California Governor Gavin Newsom has been busy. In 2019, his first year as governor, he signed 870 bills into law—the most recent of which would allow the state of California to manufacture generic prescription drugs.
The potential impact of the proposal
The proposal would “take the power out of the hands of greedy pharmaceutical companies,” Newsom said in a statement when he released the proposal January 9, 2020. “A trip to the doctor’s office, pharmacy or hospital shouldn’t cost a month’s pay. The cost of healthcare is just too damn high, and California is fighting back.”
Under the plan, one or more generic drug manufacturers would contract with the state to produce generic drugs under a state-owned label. California is home to nearly 40 million residents, easily making it the most populous state in the country. Due to this fact, it also has the highest rate of drug spending in the nation.
Over 400 drug prices were increased within the first few days of 2020. Of these drugs, 407 were brand-name and only four were generic. Newsom’s proposal aims to create more affordable versions of drugs whose prices keep inflating with no signs of stopping.
“Other countries control or negotiate the prices of drugs, and if there is one state that could do it, it’s California, which is the size of a country,” said Larry Levitt, executive VP of health policy for the Kaiser Family Foundation. “A drug company could walk away from Rhode Island. It’s much harder to walk away from California.”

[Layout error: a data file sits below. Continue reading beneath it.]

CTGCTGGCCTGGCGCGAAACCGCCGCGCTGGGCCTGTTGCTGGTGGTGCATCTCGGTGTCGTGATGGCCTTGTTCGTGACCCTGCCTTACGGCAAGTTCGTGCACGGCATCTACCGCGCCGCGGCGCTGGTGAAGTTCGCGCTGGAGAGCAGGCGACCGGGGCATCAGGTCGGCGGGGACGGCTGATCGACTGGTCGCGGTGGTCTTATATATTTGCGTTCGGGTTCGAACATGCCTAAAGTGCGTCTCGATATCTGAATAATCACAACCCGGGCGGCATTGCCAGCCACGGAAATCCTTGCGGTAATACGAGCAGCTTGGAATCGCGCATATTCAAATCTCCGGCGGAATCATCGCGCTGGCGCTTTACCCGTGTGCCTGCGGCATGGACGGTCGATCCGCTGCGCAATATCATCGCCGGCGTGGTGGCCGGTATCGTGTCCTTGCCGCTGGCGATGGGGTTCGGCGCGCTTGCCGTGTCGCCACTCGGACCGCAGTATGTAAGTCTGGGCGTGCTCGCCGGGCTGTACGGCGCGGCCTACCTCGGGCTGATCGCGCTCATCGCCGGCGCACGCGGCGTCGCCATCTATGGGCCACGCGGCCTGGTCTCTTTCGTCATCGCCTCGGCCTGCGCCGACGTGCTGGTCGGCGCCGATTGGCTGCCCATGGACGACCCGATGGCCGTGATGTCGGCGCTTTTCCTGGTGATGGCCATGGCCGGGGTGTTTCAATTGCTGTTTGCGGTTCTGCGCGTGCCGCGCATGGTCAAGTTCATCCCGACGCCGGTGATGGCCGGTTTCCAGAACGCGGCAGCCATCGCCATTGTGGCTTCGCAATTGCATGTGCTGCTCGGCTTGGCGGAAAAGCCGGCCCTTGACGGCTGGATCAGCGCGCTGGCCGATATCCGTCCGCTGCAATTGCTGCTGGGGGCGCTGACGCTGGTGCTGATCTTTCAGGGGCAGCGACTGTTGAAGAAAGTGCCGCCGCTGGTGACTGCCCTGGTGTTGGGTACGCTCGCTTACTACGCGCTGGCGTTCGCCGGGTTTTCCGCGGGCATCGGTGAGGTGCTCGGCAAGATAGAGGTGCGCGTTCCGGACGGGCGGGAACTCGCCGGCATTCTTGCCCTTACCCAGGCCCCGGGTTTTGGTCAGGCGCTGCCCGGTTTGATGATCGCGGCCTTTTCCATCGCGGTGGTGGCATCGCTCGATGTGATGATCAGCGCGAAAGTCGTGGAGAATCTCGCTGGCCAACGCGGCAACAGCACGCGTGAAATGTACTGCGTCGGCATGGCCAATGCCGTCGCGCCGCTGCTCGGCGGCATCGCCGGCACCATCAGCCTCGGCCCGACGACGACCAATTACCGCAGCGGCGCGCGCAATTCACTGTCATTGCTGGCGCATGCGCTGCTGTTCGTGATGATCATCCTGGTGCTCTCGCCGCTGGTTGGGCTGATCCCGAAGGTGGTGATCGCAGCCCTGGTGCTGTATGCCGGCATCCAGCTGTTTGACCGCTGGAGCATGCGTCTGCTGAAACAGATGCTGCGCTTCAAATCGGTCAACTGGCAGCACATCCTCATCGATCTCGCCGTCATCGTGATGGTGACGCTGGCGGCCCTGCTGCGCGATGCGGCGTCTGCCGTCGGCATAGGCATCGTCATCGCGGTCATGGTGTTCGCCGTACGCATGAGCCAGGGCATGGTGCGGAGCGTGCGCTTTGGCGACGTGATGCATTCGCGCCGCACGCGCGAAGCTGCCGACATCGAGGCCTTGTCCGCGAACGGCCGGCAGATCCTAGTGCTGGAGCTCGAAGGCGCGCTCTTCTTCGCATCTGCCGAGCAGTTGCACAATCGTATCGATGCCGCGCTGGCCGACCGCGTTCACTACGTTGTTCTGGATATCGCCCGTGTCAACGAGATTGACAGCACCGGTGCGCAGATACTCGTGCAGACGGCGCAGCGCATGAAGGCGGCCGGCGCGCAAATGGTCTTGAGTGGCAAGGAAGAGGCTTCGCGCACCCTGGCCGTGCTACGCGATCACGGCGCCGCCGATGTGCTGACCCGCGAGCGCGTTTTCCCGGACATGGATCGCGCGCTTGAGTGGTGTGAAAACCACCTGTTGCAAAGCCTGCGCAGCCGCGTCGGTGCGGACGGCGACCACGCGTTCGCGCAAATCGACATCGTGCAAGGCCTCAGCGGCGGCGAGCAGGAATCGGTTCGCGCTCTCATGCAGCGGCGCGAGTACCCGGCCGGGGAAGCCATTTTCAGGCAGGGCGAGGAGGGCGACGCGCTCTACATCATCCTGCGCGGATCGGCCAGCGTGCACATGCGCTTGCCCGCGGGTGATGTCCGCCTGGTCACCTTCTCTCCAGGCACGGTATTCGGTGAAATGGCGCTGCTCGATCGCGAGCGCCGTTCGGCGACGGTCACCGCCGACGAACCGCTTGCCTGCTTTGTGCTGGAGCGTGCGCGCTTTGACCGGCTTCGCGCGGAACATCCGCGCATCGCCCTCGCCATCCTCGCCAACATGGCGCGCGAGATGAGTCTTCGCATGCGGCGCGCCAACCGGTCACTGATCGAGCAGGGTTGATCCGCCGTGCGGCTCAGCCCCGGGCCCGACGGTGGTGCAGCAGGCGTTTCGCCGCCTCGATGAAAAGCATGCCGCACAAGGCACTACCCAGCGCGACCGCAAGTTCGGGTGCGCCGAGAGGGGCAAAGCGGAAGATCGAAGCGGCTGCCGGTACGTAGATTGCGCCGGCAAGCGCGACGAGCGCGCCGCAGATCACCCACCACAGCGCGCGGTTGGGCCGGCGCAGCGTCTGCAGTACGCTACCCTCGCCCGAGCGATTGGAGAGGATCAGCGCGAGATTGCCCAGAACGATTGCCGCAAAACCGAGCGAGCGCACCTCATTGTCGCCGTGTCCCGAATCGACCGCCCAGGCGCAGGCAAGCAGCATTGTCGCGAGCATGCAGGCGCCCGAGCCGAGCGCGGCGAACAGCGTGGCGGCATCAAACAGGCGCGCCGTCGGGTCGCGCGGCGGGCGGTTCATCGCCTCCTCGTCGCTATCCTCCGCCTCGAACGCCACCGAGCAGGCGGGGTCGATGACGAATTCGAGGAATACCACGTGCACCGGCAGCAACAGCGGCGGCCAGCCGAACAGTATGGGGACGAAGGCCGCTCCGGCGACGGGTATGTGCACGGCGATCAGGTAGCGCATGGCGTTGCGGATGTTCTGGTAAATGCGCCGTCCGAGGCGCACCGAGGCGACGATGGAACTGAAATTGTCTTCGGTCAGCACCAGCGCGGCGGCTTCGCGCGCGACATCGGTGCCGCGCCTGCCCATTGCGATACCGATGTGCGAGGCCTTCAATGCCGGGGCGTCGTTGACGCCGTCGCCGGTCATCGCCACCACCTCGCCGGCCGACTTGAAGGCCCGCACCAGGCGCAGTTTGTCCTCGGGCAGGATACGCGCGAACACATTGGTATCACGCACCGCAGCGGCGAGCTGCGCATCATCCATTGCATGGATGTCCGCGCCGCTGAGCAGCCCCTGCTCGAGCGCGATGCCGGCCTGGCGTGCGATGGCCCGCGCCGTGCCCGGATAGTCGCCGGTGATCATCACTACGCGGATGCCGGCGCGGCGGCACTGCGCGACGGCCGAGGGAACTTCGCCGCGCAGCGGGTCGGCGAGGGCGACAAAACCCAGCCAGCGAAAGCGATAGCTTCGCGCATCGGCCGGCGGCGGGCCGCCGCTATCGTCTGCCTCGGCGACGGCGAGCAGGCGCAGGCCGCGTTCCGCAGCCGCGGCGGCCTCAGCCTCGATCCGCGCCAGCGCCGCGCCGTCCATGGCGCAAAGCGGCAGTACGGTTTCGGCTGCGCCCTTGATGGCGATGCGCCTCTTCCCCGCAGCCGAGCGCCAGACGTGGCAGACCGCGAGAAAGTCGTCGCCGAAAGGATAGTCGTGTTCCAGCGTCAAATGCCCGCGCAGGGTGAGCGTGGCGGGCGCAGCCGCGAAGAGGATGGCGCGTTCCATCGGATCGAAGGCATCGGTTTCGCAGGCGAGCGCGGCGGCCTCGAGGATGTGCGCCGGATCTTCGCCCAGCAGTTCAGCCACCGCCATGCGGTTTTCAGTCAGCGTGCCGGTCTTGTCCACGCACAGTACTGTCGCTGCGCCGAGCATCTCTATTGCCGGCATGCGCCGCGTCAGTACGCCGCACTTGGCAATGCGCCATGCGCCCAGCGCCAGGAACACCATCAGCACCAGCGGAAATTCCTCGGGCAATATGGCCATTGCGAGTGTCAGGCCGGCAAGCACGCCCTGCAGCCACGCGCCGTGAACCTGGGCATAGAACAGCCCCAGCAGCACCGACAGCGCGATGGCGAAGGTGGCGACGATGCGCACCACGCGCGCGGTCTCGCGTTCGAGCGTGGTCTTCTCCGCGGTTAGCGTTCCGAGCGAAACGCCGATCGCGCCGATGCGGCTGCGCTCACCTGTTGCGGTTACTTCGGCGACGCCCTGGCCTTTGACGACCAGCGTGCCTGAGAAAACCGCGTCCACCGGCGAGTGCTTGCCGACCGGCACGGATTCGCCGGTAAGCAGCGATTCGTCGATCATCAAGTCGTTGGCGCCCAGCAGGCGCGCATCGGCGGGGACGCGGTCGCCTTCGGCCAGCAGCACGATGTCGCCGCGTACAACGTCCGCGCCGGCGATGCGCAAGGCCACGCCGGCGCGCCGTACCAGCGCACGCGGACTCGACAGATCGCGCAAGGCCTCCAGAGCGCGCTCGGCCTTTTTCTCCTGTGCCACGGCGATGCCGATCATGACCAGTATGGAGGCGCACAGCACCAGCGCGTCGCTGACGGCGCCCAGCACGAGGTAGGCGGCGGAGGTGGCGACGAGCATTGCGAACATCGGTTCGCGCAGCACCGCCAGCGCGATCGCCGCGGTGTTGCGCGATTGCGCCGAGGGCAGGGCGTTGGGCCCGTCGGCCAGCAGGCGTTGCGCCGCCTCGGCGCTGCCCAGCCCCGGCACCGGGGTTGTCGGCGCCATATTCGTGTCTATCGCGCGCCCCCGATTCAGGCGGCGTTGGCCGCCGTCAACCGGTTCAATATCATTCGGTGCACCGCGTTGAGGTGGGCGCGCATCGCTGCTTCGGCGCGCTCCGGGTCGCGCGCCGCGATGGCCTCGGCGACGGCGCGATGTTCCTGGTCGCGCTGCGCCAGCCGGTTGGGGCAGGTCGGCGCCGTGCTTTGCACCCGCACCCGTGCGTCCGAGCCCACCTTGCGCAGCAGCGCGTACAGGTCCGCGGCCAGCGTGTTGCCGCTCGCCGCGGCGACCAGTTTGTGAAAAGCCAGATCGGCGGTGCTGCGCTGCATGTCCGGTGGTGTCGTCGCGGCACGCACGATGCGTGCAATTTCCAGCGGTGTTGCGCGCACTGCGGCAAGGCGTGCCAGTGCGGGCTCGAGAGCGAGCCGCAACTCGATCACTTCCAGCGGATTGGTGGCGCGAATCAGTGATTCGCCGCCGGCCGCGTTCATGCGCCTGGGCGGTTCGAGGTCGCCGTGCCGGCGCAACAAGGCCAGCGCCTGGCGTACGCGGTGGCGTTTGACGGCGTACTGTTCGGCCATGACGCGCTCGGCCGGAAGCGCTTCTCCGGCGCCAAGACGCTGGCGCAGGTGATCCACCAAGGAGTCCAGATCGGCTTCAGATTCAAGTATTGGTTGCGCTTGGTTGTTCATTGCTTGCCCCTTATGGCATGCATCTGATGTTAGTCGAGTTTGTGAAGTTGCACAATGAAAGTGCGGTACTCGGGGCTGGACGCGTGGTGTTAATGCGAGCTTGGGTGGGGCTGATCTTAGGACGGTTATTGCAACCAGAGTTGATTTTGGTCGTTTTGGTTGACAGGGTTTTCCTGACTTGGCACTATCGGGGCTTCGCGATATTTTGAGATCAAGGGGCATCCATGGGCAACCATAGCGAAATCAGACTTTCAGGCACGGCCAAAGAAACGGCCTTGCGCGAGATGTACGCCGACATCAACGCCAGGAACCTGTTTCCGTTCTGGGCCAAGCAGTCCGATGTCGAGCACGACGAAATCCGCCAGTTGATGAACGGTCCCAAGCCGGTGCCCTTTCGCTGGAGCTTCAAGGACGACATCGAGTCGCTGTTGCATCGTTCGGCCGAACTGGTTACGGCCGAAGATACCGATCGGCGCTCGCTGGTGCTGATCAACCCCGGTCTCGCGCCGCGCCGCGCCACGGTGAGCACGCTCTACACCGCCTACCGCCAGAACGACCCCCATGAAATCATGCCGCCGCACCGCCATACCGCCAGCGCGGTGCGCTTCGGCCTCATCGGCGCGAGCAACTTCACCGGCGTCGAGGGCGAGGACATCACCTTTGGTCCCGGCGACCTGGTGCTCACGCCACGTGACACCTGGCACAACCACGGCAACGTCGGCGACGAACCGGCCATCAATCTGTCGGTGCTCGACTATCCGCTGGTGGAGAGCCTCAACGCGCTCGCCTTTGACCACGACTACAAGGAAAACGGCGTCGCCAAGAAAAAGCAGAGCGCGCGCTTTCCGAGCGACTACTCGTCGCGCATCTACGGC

Who would pay for it?
The proposal was presented to California lawmakers due to the state entering 2020 with a $7 billion surplus, according to the nonpartisan Legislative Analyst’s Office. Newsom did not state how much the proposal would cost, making some fiscally conservative members of the California Assembly nervous.
“When the state runs it, it costs more money. The money is coming out of families’ pockets paying all those crazy taxes,” said Republican Assemblyman Devon Mathis.
By Californian law, drug manufacturers must report all price increases to the state. According to a report from the Office of Statewide Health Planning and Development, generic drugs saw an average increase of 37.6 percent in 2019.
California lawmakers still have to approve the proposal before it becomes a law, but it has already received a tentative endorsement from legislative leaders.